• Poor grammar and punctuation, plus bad spacing and line breaks. Especially when the request is coming from another country, this may seem normal. But the scammer may be pre-screening your patience level and naïveté.
  • Discrepancies about your rental property, such as calling your cabin an apartment suggest mass email.
  • Claims the trip is a surprise for someone else or a honeymoon. Generates warmth, creates distance.
  • Specifies dates then says they’re flexible. Or requests an extended stay, especially off-season for your location.
  • Inquiry comes from the UK or from a free email service, particularly Gmail, which is harder to trace.

Doesn’t really scream vacation rental scam, does it? Alone, these and other red flags are not enough to turn away renters. For example, check out this email from Continue Reading…

Passport International TravelerInternational travel is on the rise and awareness of vacation rentals is improving, making overseas inquiries increasingly likely for your vacation rental property. What can you do to help accommodate foreign guests and ensure they have a good stay?

International Travel Growing In The U.S.

International travel grew 4% last year globally, and the U.S. is angling to get a bigger slice of that market. “In the first half of 2012 alone, international visitors spent an estimated $82.2 billion… an increase of 11 percent when compared to the same period last year,” according to the U.S. Commerce Department.

Earlier this year, President Obama announced the Task Force on Travel and Competitiveness, an effort that aims to double the travel and tourism business by 2021.

Where will these travelers come from? Over the next five years, visitors from other parts of North America (i.e. Canada and Mexico) will account for 42% of those visits, while people from Asia — and specifically China — as well as Western Europe and South America will comprise most of the remaining 58%. Continue Reading…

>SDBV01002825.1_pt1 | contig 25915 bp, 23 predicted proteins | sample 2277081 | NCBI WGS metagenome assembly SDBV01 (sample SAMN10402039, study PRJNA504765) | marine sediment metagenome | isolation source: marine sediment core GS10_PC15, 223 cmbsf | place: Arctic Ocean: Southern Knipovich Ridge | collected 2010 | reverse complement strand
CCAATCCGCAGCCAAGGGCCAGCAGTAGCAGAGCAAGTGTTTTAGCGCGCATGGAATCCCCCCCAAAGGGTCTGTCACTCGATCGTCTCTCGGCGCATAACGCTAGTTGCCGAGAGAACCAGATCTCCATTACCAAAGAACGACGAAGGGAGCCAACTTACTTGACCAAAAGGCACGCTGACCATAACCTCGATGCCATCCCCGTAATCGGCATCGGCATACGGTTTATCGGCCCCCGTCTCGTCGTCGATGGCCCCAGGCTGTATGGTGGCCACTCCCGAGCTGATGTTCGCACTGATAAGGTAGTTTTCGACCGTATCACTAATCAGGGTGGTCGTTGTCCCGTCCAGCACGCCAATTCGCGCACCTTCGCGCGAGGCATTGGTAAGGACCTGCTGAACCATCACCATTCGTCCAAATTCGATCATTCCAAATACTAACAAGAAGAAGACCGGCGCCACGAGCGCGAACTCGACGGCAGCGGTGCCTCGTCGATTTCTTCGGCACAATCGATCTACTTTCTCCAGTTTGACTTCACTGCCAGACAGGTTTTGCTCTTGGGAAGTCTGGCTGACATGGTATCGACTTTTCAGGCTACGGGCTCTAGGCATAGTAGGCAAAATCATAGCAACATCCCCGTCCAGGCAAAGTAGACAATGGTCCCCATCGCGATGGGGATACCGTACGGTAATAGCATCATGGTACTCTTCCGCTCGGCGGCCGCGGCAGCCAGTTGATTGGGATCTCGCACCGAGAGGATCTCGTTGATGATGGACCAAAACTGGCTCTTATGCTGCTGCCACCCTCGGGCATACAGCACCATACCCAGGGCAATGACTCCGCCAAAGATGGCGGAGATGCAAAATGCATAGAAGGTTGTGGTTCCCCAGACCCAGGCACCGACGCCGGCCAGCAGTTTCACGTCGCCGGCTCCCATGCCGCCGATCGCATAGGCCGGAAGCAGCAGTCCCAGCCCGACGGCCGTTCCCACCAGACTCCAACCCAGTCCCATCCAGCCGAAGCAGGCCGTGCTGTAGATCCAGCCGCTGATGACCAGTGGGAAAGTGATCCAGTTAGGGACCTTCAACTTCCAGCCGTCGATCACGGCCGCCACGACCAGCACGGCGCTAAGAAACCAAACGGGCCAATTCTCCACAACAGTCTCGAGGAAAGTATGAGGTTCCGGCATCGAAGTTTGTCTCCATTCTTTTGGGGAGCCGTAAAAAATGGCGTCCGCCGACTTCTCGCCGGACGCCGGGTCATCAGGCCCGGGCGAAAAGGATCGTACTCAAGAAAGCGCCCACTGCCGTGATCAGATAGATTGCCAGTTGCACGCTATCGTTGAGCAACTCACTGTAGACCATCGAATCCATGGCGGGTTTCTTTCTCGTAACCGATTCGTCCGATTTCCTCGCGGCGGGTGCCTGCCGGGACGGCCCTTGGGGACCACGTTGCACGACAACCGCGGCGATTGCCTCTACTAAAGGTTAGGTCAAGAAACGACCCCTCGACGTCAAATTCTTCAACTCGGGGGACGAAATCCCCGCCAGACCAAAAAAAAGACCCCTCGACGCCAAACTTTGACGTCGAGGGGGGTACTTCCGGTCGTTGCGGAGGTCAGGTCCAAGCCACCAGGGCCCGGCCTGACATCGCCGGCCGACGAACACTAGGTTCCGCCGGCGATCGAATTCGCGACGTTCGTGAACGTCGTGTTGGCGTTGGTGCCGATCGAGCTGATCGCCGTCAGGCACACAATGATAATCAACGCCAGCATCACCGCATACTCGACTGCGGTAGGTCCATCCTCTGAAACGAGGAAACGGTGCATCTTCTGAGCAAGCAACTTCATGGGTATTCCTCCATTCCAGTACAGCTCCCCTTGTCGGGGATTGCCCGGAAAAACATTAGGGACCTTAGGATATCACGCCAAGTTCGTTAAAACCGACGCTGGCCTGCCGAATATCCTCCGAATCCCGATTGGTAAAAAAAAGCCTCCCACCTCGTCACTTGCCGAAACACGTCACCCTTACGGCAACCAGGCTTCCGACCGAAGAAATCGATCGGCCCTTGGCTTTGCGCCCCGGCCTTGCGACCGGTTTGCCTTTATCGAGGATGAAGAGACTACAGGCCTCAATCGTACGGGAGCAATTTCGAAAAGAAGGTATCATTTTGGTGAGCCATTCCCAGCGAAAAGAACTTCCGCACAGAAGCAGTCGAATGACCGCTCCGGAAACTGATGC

5 Ways to Avoid Phishing

Jason Gruhl —  August 20, 2012

No PhishingWhat is phishing?

Phishing is an attempt by criminals to steal your online identity, typically by gaining access to your email account. Today, the losses due to phishing are relatively small, but stories like Sonia Guillaume, a traveler who unknowingly wired money to a scammer, are making headlines and bringing into question the security of the vacation rental industry.

In a recent post by Tom Hale, Chief Product Officer at HomeAway, he outlines why scammers and criminals target the vacation rental industry for phishing schemes:

  • It’s standard practice for travelers to pay large sums of money long before they stay, sight unseen
  • Not everyone understands safe and secure payment methods
  • Many people conduct business from email providers that have been repeatedly compromised
  • Cyber criminals are good at exploiting communities that rely on trust and a personal connection

How does it happen?

Usually the scammer will send you an inquiry posing as a renter in order to learn your personal email address. Now they send you a separate email pretending to be an official organization (i.e. your email provider) to induce you to enter your personal information into their fake website. With access to your email, the criminal can now intercept your inquiries and renters think they are communicating with the owner or manager. The impostor has access to your inquiry list and carries on with your business, attempting to charge potential renters, then steals the money. Continue Reading…